I wanted to point out an article on HomeKit, posted on MacRumors that the reason for the slow roll out of HomeKit-powered devices were due to the strict Bluetooth LE security requirements that Apple have placed on the framework.
While it has been more than a year since Apple launched HomeKit, a software framework for communicating with and controlling light bulbs, thermostats, door locks and other connected accessories in the home, only five HomeKit-approved products have been released to date: the Ecobee3, Elgato Eve, iHome iSP5 SmartPlug, Insteon Hub and Lutron Caseta Wireless Lighting Starter Kit.
The slow rollout of HomeKit-enabled hardware accessories is not because of a lack of interest in the platform, but rather Apple's strict security requirements for Bluetooth LE (low energy) devices, according to Forbes. In particular, the strong level of encryption required to use the HomeKit protocol through Bluetooth LE has resulted in lag times that essentially render some accessories useless.
For example, a smartlock that makes its user wait 40 seconds before it opens is clearly inferior to a traditional lock. One of HomeKit’s selling point is that it provides a more reliable user experience, so these kinds of lag times will need to be sorted out before Apple can become a major platform for the smart home.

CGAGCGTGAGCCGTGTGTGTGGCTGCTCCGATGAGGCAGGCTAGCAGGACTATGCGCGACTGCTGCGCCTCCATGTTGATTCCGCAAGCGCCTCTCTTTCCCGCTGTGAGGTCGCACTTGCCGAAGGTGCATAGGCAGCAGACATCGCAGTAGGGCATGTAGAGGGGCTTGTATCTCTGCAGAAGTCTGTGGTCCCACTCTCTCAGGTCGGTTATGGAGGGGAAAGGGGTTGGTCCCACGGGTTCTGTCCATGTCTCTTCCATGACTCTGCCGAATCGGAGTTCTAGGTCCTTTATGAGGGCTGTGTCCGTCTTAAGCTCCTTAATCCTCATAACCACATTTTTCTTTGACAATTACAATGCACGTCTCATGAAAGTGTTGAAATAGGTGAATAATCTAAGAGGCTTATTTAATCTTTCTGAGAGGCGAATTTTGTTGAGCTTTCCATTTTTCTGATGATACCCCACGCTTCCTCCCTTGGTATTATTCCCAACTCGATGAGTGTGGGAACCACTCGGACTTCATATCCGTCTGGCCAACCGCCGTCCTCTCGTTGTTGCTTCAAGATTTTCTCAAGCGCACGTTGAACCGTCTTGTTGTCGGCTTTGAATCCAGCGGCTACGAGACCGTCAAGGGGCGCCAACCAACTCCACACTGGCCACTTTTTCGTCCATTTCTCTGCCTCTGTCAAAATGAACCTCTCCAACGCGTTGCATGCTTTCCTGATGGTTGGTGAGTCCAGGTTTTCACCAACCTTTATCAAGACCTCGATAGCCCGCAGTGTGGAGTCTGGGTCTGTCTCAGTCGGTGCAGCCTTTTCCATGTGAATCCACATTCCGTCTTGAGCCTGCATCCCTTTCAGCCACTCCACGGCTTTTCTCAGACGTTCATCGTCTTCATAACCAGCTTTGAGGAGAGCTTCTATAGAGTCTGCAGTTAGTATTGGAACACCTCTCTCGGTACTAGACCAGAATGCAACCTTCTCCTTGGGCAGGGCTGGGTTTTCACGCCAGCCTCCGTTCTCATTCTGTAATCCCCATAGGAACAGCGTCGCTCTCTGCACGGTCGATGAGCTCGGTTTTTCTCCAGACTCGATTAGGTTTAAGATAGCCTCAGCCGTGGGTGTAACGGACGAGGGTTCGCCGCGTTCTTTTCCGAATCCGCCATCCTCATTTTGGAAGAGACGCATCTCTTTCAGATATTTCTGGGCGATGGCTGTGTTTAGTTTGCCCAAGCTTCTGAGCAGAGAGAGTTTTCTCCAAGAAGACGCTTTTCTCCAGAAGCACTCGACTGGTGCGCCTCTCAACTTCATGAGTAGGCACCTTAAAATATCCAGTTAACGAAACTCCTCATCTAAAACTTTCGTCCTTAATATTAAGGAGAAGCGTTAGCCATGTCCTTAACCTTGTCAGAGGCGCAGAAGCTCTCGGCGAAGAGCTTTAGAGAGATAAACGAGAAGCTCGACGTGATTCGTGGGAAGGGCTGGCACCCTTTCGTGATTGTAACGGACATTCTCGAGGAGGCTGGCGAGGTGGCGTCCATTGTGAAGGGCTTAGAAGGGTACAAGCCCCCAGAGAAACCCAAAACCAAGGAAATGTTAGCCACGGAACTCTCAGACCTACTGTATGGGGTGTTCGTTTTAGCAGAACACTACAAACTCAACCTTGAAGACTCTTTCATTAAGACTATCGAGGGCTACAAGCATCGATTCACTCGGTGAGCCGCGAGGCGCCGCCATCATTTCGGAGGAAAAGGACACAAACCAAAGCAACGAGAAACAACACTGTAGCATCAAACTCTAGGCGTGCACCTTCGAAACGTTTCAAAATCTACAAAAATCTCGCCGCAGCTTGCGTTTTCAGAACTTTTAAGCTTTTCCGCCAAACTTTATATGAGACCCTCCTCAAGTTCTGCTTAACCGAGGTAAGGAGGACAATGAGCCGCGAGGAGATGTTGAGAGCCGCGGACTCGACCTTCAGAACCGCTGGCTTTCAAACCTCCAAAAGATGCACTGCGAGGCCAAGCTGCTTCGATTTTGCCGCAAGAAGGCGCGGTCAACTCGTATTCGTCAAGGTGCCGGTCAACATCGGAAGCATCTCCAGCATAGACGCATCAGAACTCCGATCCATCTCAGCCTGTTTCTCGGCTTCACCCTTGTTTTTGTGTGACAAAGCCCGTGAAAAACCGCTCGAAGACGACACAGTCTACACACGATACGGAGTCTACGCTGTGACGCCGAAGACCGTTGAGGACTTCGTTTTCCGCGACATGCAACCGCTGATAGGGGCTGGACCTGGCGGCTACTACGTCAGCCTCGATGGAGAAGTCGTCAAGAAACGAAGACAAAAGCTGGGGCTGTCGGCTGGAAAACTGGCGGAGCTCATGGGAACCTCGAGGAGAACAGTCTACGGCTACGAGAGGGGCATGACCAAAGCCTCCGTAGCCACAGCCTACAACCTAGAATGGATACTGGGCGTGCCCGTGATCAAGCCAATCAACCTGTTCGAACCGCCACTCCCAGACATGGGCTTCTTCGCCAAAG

Whilst those statements are factual, I find the tone of critics having a go at Apple to be narrow minded. This week we saw a Jeep car getting hacked wirelessly and driving into a ditch. I'm sure most people would forego a little bit of speed at the embryonic stage of home automation for security and making sure someone can't hack their way into your home.
what the emphasis of the article should be on is that manufactures are working to make the technology more responsive whilst improving the speed. Let's face it, this technology at this stage is more for the geeks abs early adopters, more than anything else.